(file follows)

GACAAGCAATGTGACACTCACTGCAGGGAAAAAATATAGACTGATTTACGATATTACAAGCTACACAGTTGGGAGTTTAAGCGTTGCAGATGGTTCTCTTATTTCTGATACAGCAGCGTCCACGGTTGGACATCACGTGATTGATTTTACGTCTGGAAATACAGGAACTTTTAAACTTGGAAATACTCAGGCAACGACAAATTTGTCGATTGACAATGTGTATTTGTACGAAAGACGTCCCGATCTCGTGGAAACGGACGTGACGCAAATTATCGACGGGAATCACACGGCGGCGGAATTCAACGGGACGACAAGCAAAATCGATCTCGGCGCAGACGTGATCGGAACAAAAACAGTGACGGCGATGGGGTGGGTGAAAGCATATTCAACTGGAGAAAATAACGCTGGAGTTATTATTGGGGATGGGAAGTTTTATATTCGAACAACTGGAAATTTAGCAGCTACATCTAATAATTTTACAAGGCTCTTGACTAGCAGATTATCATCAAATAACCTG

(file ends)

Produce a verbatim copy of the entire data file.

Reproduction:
GACAAGCAATGTGACACTCACTGCAGGGAAAAAATATAGACTGATTTACGATATTACAAGCTACACAGTTGGGAGTTTAAGCGTTGCAGATGGTTCTCTTATTTCTGATACAGCAGCGTCCACGGTTGGACATCACGTGATTGATTTTACGTCTGGAAATACAGGAACTTTTAAACTTGGAAATACTCAGGCAACGACAAATTTGTCGATTGACAATGTGTATTTGTACGAAAGACGTCCCGATCTCGTGGAAACGGACGTGACGCAAATTATCGACGGGAATCACACGGCGGCGGAATTCAACGGGACGACAAGCAAAATCGATCTCGGCGCAGACGTGATCGGAACAAAAACAGTGACGGCGATGGGGTGGGTGAAAGCATATTCAACTGGAGAAAATAACGCTGGAGTTATTATTGGGGATGGGAAGTTTTATATTCGAACAACTGGAAATTTAGCAGCTACATCTAATAATTTTACAAGGCTCTTGACTAGCAGATTATCATCAAATAACCTG